Home of the Year: Cabin, Reimagined

A modern take on the traditional high-country dwelling is our 2014 Home of the Year

“A good house has multiple personalities,” architect Larry Pearson declares. This 5,400-square-foot rustic-modern home, built in the hills of Jackson Hole, Wyoming, beautifully illustrates his theory. “It changes depending on the time of day and the season,” Pearson explains. “It reveals itself over time.”

But before their home could begin to inspire such poetic praise, Pearson’s clients, Clay Heighten and Debra Caudy, had far more pragmatic considerations for the retreat they would build for their family of six. They wanted a home that would embrace the views of the Tetons, blend in with the spectacular surroundings and allow the family to enjoy the outdoors. Their primary design directive: Dream up something with a modern regional aesthetic other than the typical log cabin.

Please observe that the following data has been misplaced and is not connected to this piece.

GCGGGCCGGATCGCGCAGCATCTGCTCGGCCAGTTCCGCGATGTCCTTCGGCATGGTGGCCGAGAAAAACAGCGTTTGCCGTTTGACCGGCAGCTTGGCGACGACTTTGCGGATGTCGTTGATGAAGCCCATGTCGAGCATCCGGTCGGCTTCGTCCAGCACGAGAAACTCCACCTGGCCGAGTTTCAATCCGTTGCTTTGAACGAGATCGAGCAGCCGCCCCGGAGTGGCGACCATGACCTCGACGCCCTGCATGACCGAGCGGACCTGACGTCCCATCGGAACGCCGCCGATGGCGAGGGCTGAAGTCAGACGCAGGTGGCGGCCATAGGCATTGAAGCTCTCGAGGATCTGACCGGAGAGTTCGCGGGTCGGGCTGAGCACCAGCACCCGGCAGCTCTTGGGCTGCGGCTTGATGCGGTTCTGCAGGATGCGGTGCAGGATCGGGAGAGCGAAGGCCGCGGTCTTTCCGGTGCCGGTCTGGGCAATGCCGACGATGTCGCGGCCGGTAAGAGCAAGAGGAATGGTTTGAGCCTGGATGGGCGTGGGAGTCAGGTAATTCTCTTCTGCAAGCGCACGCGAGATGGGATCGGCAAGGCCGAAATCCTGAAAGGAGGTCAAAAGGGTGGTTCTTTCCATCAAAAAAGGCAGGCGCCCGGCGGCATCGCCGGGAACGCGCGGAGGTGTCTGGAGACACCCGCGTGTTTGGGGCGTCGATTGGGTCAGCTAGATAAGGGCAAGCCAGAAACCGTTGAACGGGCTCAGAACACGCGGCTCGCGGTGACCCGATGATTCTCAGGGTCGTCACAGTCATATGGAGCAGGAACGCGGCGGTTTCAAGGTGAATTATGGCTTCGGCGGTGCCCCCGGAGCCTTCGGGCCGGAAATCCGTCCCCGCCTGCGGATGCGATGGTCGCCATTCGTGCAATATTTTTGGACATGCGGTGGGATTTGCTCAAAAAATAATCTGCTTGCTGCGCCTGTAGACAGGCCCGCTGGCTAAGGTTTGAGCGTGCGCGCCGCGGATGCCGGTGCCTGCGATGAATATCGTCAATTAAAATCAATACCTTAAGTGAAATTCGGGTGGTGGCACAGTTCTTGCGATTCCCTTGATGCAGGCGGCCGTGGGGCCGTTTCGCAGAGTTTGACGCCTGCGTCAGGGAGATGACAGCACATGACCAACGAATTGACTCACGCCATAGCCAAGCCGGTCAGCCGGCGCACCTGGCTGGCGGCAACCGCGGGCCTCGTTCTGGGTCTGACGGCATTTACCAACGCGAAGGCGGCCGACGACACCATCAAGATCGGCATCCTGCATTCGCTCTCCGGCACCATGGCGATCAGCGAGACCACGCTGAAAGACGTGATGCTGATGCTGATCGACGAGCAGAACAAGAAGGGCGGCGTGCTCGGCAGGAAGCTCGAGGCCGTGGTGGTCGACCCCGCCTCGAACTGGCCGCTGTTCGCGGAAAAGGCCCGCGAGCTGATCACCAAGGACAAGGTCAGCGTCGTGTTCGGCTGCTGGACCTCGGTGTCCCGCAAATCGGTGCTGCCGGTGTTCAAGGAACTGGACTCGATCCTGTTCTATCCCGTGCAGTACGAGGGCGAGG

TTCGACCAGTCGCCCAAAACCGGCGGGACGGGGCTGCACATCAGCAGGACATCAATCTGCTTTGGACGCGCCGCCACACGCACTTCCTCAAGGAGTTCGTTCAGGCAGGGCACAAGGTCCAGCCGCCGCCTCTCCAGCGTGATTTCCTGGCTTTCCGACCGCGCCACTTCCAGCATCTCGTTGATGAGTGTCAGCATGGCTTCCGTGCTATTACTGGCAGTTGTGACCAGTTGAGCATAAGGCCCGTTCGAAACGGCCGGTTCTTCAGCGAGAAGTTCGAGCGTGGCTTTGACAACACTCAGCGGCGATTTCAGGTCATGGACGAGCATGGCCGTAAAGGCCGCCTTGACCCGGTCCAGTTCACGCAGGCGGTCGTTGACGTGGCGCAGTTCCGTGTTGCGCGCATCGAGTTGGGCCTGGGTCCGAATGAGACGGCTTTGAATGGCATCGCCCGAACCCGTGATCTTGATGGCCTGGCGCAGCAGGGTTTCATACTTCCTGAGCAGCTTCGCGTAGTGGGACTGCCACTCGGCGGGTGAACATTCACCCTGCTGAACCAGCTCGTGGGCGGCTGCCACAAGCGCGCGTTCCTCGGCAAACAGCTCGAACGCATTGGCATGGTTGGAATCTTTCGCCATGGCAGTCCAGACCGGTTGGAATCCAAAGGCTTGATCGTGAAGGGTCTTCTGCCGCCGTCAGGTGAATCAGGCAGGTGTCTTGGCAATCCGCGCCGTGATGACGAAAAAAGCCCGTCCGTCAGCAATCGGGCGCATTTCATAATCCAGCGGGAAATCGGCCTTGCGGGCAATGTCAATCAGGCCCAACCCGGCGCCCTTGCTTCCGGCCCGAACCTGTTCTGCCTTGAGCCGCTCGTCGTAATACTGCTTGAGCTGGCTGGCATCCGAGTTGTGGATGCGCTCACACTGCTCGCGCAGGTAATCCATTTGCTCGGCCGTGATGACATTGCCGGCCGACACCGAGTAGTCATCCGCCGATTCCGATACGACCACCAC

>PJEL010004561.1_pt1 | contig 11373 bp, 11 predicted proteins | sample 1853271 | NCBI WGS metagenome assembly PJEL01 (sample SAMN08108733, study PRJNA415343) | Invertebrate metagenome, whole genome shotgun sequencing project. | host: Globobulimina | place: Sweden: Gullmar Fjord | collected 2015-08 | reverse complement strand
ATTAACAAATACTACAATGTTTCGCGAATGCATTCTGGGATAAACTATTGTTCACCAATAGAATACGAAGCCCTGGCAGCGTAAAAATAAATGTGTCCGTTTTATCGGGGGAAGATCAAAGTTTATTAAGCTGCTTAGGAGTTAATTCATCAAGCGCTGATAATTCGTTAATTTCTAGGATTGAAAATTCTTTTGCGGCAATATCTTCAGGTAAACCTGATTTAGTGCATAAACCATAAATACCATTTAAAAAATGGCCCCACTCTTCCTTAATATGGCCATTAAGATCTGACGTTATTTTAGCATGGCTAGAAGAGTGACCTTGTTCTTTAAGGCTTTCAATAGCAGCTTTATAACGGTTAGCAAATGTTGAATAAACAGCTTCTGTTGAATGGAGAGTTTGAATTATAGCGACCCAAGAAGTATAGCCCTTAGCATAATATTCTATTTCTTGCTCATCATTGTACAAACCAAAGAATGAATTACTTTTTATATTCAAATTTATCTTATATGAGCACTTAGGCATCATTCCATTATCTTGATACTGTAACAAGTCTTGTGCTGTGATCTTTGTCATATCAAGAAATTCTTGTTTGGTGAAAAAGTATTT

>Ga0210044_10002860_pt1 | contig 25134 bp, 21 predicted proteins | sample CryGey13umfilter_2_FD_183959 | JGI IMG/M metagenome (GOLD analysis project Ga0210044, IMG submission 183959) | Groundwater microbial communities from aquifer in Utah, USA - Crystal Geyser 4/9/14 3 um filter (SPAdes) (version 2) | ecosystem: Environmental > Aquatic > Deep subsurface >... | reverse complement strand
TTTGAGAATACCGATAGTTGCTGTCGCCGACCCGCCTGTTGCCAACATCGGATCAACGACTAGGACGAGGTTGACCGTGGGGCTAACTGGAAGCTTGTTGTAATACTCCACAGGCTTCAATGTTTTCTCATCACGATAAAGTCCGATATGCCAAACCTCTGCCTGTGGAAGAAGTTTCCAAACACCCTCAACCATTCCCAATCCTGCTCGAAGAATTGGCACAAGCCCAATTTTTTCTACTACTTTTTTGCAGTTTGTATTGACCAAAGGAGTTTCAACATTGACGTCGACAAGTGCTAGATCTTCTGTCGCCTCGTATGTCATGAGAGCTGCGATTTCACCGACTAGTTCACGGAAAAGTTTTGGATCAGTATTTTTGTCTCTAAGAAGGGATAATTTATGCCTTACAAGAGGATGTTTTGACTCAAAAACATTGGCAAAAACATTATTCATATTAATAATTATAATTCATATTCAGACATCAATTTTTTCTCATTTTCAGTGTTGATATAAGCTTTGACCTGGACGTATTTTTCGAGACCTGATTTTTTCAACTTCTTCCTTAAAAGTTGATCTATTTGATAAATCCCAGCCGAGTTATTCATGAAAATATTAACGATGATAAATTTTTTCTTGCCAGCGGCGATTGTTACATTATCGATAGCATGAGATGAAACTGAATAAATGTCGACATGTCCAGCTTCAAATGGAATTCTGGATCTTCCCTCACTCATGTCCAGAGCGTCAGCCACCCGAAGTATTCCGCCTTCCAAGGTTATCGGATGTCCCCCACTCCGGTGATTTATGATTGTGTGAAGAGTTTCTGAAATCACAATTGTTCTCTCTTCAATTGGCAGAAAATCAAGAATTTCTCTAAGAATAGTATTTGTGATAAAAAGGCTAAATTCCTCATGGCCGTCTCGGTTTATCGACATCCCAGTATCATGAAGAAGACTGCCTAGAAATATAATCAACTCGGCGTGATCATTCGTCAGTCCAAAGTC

With this “license to have some fun,” Pearson says, he and colleague Josh Barr created a home that marries contemporary leanings and raw, rustic materials. The first clue that this isn’t a run-of-the-mill cabin is the home’s sculptural butterfly roof, a bold departure from the gabled roofs so characteristic of Jackson Hole dwellings. “The roof opens to the views: one capturing the Tetons to the west,” Pearson says, “and one opening to the east, down-valley, which feels more intimate. It’s like an invitation to explore the site.”

Pearson’s choice of materials also pays tribute to the land’s beauty while drawing inspiration from its colors and rugged terrain: Reclaimed, weathered snow fencing—silvery-gray and variegated—clads much of the home and provides a rich contrast to the natural steel detailing. Board-formed concrete plays up the textural interest on the walls and fireplaces, with accents of black walnut used for interior doors and cabinets.